Interesting to see a second peak in housing market activity as the stamp duty holiday was wound down in September - the madness of crowds and all that. 

Rishi knew what he was doing, and the great British public (a reflection on bad education I guess) played along. I was expecting a major September peak and they delivered. 

The issue now is... no stamp duty holiday coupled with rising interest rates either in Nov or Dec... oh dear. 

That said, those who were fired up into buying a house by the stamp duty holiday will no doubt proceed with their purchases, so October will be a busy month also. November? If there's an interest rate rise, however small... things will change fast. 

Not gonna happen. Or if it does, it will be one and done, then reversed as soon as the markets throw a tantrum.

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3 hours ago, dpg50000 said:

Not gonna happen. Or if it does, it will be one and done, then reversed as soon as the markets throw a tantrum.

No that is not how financial markets work these days... the pressure comes from without and shifts domestic policy much of the time... so there will be no reverse. There is one trajectory right now and it's IR's up and mortgage rates up.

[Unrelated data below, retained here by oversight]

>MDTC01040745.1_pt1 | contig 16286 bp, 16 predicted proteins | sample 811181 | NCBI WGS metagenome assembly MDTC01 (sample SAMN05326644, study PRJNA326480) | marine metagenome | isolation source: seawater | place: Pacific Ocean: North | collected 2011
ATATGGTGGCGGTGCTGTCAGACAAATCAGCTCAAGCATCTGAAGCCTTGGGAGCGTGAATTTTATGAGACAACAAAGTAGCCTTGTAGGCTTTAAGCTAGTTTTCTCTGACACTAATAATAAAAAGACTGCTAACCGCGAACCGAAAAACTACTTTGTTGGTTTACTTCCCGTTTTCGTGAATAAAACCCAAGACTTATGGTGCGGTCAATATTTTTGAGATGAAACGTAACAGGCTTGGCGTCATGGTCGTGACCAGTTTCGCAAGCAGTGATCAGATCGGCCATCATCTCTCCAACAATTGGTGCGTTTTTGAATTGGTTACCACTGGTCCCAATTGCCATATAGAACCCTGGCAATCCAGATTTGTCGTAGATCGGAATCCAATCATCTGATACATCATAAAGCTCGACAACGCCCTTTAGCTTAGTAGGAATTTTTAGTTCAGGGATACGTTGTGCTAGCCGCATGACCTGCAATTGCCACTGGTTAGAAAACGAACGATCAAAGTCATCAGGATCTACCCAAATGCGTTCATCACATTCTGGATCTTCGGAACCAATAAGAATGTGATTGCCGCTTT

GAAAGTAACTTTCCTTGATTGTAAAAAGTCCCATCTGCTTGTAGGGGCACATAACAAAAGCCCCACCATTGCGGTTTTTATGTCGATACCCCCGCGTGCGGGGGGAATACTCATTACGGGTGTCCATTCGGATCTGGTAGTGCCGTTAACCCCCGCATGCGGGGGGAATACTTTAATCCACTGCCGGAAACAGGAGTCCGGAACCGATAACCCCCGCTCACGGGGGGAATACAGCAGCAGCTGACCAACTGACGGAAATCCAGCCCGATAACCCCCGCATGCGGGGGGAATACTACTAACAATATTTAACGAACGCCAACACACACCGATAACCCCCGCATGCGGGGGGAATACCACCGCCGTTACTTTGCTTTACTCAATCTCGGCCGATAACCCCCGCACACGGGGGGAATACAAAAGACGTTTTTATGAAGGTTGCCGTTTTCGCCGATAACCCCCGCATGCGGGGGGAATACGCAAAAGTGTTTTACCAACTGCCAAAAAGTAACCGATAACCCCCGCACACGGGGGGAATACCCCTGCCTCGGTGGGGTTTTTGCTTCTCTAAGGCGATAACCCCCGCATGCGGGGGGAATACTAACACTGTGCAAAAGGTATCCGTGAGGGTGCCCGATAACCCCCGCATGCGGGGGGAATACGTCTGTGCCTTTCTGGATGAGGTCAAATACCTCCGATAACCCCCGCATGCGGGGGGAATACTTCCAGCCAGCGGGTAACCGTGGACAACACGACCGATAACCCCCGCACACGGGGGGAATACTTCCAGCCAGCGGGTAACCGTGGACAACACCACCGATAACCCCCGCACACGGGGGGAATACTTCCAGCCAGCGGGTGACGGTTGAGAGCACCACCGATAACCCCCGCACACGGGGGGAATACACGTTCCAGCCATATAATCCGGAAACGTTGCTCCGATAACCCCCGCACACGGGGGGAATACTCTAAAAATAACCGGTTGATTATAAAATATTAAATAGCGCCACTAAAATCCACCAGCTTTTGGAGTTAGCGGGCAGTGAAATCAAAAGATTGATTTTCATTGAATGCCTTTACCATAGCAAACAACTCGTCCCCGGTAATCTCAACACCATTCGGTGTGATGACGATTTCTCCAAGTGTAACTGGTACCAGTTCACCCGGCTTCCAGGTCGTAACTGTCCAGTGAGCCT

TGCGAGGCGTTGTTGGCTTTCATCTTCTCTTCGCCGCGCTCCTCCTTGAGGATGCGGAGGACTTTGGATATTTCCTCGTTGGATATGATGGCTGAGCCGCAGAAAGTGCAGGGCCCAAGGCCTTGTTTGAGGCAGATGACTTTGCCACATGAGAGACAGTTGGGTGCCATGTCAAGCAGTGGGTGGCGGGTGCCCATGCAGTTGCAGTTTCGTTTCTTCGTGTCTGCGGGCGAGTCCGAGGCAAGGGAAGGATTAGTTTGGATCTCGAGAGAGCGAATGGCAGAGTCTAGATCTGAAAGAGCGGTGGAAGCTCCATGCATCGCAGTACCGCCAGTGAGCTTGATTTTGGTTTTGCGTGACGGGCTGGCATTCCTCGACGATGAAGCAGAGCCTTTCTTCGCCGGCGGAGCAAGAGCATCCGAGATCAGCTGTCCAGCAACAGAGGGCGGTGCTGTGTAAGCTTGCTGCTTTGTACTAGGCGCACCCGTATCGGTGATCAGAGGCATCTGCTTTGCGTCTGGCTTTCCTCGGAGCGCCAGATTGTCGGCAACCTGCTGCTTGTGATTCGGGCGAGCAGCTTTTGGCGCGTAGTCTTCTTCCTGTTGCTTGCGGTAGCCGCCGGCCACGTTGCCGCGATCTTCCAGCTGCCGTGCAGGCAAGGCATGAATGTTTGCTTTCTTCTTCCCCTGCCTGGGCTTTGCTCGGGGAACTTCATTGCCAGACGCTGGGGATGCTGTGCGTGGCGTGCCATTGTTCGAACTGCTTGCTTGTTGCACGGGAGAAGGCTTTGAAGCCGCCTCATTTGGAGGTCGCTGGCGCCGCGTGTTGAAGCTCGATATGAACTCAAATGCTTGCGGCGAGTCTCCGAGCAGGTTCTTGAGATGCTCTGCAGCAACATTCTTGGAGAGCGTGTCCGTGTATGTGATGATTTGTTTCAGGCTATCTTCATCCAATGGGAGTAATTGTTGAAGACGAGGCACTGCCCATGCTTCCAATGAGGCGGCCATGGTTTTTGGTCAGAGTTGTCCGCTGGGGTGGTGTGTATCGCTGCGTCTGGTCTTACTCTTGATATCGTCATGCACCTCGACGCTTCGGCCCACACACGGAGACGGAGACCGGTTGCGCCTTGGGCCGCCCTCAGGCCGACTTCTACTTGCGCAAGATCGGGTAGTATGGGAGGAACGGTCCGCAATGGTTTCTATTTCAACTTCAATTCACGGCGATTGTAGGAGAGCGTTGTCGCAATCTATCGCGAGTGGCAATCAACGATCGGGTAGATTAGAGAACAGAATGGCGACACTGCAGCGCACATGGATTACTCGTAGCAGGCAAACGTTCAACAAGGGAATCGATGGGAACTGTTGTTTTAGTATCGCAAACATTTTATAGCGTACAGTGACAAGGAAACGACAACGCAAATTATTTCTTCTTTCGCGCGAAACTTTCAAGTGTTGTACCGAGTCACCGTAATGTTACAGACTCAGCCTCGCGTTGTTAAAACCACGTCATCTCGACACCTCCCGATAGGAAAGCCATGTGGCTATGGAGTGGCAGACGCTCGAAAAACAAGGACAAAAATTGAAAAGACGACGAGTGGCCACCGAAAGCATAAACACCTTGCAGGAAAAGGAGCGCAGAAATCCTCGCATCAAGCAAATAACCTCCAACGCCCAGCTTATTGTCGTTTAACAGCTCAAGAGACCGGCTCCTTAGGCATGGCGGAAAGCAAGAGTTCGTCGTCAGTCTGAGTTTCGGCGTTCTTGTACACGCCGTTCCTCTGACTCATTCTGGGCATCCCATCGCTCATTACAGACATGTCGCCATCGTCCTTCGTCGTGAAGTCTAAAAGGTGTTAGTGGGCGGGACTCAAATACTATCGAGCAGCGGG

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4 hours ago, Pmax2020 said:

I find myself scratching my head a lot. The wife and I have good jobs, decent savings, and no debt other than a modest mortgage. We’ve accrued a good amount of equity yet as I approach my 40s I struggle to see how friends and colleagues my age are managing to buy houses that are 400k-450k. Some bought later than us!

I look at the cost of these mortgages and in particular how precarious they are were rates to rise, and I can’t work out how people have the balls to sign on the dotted line.

I suppose in a year or two when the wife returns to full-time hours, we could just devote her entire wage to a mortgage and council tax so we can have a 500k house like the rest of the muppets. Its tempting. We’d need a couple of German cars for the driveway too though.